I'd actually like to rate this park a 4.5. It earns a 4 for facilities and a 5 for things to do. Take a trip back in time with a visit to Caprock Canyon State Park. The bison, canyon and red rock formations will remind you of an old western movie. Add in a few prairie dogs for fun. There's lots to do at this park from hiking, camping, backpacking, fishing, watching wildlife and exploring old railroad tunnels. The highlight for me was spending an afternoon just watching the bison wander on the open plain. They are such peaceful creatures. We stayed at the South Prong Primitive Campsite #48. There was a fire ring with a grill and a lantern pole. We purchased our own firewood in town and had a nice campfire. We did not have a restroom nearby, but took advantage of the restroom at the ranger station and cafe. We hiked the South Prong trail to the Fern Cave and took the Hayes Ridge Overlook trail back to our campsite. We hiked a little bit of the Eagle Point trail in search of the natural bridge, but were unable to find it. I'll have to go back when I have more time.

Ranger Review: Mountain House Beef Stew at Tejas Park Lake Georgetown

Park Review

Tejas Park sits on the south side of Georgetown Lake in the Hill Country of Texas. The park offers good opportunities for hiking, camping and backpacking, fishing, wading or floating and features plenty of large, grassy open areas for enjoying the scenic countryside.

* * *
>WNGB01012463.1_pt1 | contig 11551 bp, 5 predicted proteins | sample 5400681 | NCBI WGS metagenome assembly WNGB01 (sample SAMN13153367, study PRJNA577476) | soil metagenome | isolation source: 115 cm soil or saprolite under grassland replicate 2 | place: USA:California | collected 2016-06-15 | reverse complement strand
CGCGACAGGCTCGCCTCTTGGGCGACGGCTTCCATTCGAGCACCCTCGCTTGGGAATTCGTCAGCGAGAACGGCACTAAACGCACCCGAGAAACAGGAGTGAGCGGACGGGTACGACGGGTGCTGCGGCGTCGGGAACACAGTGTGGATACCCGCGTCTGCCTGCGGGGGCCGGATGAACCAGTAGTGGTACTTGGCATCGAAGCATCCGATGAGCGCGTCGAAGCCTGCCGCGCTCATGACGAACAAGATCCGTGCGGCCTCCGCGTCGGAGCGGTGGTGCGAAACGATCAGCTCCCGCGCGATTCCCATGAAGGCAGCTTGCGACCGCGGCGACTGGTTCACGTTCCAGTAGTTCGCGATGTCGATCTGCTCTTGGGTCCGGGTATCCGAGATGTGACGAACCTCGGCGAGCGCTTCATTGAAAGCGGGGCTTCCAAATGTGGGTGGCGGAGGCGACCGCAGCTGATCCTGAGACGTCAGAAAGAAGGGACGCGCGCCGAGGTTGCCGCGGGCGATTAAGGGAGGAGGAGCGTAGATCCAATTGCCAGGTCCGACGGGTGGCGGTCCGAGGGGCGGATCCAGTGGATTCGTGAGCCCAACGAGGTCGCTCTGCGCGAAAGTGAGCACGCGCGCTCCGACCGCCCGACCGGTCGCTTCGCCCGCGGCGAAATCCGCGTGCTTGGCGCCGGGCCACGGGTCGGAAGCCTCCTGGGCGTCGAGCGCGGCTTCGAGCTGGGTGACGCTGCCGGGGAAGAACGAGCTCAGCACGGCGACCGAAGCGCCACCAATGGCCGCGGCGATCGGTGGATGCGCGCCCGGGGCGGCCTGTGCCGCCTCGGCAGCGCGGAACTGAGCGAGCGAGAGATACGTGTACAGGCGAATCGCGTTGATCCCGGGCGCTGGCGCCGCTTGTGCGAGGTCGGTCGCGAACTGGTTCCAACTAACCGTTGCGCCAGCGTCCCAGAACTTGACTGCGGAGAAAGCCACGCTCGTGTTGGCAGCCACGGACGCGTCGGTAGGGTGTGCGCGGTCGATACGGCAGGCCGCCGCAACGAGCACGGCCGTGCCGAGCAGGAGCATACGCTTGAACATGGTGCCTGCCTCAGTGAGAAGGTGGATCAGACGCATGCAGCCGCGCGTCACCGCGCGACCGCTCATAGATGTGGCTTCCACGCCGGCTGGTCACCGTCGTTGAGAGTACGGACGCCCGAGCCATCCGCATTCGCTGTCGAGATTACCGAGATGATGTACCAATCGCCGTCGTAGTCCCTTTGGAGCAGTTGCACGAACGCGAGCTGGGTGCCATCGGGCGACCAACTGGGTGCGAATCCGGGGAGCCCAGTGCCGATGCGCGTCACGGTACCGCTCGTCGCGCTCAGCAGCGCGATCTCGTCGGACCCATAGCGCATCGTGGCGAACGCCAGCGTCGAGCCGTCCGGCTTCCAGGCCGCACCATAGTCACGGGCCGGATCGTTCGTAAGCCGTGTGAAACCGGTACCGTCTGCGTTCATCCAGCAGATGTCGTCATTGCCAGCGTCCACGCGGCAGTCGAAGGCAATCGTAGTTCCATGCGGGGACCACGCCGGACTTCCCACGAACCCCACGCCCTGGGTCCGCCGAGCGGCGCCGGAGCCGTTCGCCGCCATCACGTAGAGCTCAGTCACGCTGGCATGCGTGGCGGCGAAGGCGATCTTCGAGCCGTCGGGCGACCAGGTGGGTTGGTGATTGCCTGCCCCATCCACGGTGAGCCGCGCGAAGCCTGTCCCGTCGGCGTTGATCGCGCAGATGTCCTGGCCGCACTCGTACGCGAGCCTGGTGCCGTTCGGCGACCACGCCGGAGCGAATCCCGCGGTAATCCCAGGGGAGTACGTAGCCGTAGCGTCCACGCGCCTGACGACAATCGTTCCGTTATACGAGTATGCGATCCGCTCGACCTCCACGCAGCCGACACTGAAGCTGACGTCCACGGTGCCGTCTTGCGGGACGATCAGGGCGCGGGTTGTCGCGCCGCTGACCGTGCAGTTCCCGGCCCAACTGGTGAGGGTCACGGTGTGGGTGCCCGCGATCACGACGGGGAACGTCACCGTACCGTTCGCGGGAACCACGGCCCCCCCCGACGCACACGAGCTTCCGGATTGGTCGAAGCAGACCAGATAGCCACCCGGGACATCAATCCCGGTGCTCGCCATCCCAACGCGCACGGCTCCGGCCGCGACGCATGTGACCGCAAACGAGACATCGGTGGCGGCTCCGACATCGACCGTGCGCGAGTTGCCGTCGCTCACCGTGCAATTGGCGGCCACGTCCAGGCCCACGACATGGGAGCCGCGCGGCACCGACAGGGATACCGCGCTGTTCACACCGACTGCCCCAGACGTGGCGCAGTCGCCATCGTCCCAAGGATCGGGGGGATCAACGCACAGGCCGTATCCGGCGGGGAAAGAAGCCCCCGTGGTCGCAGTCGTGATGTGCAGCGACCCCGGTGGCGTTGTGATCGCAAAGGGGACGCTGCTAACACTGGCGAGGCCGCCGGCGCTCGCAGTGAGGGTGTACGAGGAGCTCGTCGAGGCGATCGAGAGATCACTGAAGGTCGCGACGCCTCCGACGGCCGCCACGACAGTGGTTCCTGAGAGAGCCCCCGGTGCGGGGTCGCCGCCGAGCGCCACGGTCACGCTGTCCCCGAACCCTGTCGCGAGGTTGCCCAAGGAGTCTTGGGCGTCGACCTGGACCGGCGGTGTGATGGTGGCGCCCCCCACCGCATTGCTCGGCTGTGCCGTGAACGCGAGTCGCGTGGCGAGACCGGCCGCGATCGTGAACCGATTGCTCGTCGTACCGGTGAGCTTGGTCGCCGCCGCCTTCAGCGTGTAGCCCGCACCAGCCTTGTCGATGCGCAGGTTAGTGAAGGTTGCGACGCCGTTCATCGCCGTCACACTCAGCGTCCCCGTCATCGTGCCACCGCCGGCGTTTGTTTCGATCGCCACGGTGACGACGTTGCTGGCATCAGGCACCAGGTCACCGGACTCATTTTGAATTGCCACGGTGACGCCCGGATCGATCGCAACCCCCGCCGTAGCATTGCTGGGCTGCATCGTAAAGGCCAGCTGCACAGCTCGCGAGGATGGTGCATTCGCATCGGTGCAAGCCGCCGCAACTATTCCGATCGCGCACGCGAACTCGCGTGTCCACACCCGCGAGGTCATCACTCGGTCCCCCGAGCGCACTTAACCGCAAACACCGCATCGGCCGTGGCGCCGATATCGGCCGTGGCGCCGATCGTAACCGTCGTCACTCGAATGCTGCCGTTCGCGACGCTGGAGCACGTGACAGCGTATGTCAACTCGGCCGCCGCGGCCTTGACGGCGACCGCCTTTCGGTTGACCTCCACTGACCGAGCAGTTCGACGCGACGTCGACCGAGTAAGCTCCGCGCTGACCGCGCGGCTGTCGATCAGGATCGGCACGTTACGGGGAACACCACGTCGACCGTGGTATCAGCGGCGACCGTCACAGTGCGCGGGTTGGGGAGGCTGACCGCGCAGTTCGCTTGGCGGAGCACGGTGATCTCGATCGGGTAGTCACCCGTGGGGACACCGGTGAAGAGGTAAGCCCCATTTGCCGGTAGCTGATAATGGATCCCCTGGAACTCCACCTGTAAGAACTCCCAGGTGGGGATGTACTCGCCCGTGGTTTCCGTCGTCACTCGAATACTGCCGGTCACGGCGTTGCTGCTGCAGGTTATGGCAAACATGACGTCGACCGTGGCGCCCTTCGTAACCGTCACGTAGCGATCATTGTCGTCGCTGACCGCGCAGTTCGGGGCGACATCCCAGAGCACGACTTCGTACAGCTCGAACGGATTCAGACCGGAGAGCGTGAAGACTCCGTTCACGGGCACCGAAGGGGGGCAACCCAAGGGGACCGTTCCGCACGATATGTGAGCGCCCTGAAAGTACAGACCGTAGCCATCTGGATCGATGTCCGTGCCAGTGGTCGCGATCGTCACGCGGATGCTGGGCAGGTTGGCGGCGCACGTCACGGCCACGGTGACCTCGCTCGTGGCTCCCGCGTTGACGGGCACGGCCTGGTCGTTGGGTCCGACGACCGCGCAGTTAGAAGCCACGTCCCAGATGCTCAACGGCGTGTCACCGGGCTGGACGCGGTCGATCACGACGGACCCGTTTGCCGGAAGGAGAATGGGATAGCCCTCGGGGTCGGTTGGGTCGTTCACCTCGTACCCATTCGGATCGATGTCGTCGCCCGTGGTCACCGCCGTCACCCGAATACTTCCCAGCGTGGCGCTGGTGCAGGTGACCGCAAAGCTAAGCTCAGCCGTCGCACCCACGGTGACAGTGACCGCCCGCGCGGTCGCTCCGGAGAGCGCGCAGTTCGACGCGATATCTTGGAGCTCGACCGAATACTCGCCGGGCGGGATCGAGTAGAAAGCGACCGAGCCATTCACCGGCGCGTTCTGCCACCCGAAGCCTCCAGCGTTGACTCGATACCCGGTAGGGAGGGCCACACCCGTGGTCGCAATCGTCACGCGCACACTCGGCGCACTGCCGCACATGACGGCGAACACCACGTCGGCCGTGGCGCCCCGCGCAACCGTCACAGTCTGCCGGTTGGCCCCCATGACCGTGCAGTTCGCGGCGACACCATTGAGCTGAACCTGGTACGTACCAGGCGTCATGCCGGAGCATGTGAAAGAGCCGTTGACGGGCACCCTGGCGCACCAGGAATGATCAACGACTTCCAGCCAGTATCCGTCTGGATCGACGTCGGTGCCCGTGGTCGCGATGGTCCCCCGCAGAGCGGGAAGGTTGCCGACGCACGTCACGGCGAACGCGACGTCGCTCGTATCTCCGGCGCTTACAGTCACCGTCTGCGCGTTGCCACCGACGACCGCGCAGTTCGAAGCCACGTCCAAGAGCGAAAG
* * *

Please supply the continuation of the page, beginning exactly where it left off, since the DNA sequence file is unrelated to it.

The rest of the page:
There is a basic restroom with toilets. There is a water faucet near the Park Host's trailer. There are fire rings at the campsites and it is possible to collect fallen wood for a fire if there is not a fire ban in effect. There is a large parking lot, a large open field with campsites and my favorite is the group campsite at the end of the large open field. These sites can be reserved on recreation.gov

The Goodwater Trail is a trail that circles Lake Georgetown and runs about 28 miles. When backpacking the Goodwater Loop people typically start/park at either Tejas Park Trailhead, Jim Hogg Trailhead or Cedar Breaks Trailhead. If you are backpacking the loop parking and hiking are free. If you are using the park facilities just for the day, there is a day use fee.

The Hosts at this campground are typically very friendly. If you camp during the winter look up in the trees and you might just see some mistletoe.

Product Review

As a Ranger for The Dyrt, from time to time I get products to test. For this trip I was provided one package of Mountain House Beef Stew. The challenge was to create a dish using the beef stew as an ingredient. I decided to use Bread, Idahoan Mashed Potatoes and Mountain House Beef Stew to create a dish I called Brotato Stew. Unfortunately I was only provide one package of beef stew so we divided up the meal amongst six people and ate the meal as an appetizer.

Here are the instructions:

Boil 4 cups of water in a pot.

Pour 2 cups of boiled water into the Mountain House Beef Stew package and let it sit for 10 minutes.

Mix 2 cups of boiled water with the Idahoan Mashed Potatoes in a bowl or cup and mix thoroughly.